Thursday, January 31, 2008

First "real" PCB

Back in high school, I made some PCBs using resist pens and etching the copper, but nothing very serious.

I decided it was finally time to try using the free Eagle design tool along with service to make a PCB. My issue was that the wonderfully cheap Lantronix Xport Direct uses 0.2mm spaced pins which are a pain to interface to. So I figured this would be a good opportunity to design a PCB with a 3.3V power supply and the Xport broken out to 0.1" spaced standard headers.


Xport PCB

Xport PCB

The boards took about 3 weeks from submission to delivery (which was over New Year's so it might be faster for you), and cost $24.60. For that price you get two boards (this was a 3.8 sq. inch design).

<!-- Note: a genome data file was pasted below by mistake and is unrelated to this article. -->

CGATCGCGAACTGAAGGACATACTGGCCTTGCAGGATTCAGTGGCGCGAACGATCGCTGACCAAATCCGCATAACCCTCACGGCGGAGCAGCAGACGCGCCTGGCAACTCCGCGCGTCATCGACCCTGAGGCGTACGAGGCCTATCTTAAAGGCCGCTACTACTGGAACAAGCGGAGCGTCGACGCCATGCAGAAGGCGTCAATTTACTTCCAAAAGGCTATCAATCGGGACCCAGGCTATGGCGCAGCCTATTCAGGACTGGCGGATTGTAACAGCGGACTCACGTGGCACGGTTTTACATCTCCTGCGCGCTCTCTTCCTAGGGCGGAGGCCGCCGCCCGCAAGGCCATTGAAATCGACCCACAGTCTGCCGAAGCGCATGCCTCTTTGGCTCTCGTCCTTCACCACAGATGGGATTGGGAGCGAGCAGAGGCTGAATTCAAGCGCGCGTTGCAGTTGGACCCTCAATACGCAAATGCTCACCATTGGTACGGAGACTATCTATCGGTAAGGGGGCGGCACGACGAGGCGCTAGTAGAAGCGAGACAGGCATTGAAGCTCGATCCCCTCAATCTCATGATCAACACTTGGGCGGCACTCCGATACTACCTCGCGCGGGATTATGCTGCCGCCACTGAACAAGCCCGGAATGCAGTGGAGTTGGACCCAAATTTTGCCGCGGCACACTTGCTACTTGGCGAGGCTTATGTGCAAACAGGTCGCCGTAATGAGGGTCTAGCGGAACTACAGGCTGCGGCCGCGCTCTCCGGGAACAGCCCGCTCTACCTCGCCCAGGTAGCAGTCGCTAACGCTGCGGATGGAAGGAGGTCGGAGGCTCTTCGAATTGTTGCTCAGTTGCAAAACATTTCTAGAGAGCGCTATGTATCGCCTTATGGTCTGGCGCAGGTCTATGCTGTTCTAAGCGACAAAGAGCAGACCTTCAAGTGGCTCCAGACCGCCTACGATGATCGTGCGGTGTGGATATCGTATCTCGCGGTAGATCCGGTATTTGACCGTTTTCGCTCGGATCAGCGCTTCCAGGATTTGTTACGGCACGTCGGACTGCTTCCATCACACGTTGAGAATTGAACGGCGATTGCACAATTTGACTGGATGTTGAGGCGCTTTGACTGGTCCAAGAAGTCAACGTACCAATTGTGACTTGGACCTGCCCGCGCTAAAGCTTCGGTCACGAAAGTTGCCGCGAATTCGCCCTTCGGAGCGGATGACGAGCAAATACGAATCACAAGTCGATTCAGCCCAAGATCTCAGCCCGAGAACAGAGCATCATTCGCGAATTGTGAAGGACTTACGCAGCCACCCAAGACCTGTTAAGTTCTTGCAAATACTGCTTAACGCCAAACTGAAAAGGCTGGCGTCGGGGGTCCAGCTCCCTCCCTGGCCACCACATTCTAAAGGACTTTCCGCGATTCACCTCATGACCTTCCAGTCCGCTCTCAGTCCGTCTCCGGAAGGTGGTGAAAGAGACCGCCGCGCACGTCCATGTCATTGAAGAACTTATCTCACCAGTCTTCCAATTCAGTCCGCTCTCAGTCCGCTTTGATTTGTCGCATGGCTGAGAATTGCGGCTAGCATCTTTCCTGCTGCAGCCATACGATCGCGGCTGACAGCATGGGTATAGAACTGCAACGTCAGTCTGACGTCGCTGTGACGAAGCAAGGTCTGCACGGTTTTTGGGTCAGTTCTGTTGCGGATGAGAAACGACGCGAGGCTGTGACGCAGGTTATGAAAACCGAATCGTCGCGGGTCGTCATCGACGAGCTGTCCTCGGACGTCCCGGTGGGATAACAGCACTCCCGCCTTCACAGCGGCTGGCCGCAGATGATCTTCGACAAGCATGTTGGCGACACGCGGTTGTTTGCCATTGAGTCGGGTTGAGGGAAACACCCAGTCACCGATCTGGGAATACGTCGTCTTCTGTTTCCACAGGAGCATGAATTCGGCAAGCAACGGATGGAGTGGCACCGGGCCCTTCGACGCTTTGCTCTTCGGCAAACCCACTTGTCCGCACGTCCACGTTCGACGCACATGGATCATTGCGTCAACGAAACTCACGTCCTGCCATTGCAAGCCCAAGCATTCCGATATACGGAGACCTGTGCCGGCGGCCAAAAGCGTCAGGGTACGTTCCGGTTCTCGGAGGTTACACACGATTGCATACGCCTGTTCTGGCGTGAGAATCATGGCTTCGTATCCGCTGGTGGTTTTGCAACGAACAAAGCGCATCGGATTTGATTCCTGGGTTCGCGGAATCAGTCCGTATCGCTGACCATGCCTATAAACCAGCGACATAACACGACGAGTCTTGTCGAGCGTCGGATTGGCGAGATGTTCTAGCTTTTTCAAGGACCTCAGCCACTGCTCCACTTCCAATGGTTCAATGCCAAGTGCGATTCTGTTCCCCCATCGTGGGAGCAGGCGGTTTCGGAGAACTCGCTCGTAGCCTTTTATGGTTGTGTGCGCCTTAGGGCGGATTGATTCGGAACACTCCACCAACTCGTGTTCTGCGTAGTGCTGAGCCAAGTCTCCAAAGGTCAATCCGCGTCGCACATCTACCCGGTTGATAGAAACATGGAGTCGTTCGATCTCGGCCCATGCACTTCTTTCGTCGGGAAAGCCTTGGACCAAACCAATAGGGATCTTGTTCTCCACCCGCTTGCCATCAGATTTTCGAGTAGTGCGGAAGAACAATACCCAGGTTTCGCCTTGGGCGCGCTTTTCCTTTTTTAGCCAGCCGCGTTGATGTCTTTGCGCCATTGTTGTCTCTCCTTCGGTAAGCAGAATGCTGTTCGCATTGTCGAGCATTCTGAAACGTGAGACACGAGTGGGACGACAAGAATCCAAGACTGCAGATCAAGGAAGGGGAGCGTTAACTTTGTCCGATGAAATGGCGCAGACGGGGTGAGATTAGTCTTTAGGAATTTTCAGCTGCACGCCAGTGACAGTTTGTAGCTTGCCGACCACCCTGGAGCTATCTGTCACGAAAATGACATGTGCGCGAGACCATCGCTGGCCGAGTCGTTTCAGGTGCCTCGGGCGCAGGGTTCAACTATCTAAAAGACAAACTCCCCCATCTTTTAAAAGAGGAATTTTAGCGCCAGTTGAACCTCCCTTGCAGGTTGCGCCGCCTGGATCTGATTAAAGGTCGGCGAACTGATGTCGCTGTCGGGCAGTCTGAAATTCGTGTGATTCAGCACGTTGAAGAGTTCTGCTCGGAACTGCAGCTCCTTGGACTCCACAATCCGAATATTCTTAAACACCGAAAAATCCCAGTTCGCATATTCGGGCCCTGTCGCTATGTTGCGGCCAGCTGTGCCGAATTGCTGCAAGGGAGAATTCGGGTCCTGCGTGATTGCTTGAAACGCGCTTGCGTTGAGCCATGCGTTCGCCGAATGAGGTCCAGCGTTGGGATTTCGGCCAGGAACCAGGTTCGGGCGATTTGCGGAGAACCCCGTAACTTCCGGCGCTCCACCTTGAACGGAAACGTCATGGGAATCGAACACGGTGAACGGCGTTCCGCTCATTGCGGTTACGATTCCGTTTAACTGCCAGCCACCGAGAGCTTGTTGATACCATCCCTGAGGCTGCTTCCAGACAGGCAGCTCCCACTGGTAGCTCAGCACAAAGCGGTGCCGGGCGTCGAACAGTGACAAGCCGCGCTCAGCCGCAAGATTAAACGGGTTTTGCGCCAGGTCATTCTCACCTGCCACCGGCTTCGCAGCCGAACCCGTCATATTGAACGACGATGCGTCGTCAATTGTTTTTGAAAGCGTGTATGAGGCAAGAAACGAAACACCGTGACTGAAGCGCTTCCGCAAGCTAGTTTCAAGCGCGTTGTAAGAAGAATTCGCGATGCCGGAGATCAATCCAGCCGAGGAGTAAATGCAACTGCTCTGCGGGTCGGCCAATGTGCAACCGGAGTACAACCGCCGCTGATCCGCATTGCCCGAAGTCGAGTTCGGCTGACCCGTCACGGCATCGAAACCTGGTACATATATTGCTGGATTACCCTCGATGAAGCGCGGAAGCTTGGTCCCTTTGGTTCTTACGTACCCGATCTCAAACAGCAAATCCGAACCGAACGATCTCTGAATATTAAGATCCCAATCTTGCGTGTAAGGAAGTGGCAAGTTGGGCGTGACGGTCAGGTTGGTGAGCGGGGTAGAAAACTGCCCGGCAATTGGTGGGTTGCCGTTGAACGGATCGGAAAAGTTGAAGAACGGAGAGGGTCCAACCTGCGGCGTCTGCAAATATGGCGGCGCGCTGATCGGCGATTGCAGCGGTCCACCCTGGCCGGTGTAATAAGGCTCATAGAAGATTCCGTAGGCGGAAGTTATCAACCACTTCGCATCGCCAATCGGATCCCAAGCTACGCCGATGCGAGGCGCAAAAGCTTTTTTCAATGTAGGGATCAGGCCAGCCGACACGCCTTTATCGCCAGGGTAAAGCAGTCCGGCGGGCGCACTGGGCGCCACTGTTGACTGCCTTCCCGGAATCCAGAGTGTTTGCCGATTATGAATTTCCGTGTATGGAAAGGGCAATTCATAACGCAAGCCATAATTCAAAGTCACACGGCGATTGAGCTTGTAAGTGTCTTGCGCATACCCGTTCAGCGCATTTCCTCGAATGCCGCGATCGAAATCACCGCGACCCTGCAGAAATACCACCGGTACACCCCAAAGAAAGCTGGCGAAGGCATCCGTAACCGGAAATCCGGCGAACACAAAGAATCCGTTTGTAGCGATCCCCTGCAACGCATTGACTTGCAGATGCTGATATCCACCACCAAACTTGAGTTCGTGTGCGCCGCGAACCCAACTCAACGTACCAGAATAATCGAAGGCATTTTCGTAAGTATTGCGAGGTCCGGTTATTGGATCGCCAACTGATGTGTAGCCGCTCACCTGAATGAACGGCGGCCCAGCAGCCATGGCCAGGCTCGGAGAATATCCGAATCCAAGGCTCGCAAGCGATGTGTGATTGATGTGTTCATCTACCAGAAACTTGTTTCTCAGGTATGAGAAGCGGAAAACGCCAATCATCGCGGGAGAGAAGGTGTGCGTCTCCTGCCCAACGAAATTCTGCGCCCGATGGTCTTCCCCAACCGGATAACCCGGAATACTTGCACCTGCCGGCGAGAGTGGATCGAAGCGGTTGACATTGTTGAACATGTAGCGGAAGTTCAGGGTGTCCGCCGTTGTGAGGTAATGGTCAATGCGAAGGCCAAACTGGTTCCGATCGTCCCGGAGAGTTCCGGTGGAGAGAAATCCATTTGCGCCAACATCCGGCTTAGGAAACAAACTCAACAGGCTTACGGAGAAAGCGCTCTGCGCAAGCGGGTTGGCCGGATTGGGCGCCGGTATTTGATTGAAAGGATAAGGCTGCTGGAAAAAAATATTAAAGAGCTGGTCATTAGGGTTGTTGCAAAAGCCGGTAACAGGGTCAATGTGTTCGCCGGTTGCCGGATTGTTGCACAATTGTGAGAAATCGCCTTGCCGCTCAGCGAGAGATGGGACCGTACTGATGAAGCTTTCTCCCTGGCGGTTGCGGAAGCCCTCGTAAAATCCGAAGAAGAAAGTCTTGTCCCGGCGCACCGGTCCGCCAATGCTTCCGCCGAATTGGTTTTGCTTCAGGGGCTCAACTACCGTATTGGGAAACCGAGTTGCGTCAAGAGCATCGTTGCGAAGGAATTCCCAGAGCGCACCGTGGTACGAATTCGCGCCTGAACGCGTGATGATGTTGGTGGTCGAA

So I populated the board and hooked everything up, and it appeared to work fine...until I started smelling something burning. I powered down, and after a short reference of the LM1117 documentation, I realized even though the regulator is only providing 200mA to the Xport, with a 9V supply the regulator needs to dissipate ~1.2W, which multiplied by the thermal resistance of the SOT-223 to ambient of 136 degrees C per Watt, means the regulator is warming up 163C above room temp, about 183C. OK, that is a little hot!

Max junction temperature is 125C, so if room temp is 20C, I can get by with 100C rise which for 1.2W implies a heatsink with a thermal resistance of ~80C/W, which means 0.3-0.5 sq. inch of heatsink (two wings larger than the size of the actual chip). Anyway, next time I'm doing at least a TO-252 or just go TO-220 with the ability to add an external heatsink if needed.

For the short term, I think I can jury-rig an external heatsink, but the lesson has been learned for my next design: an Ethernet-enabled Freeduino.

Here is a link to my Eagle library for the Lantronix Xport Direct.

If you need a PC fast in LA...

Here is my suggestion if you need a PC fast in LA:

PC Club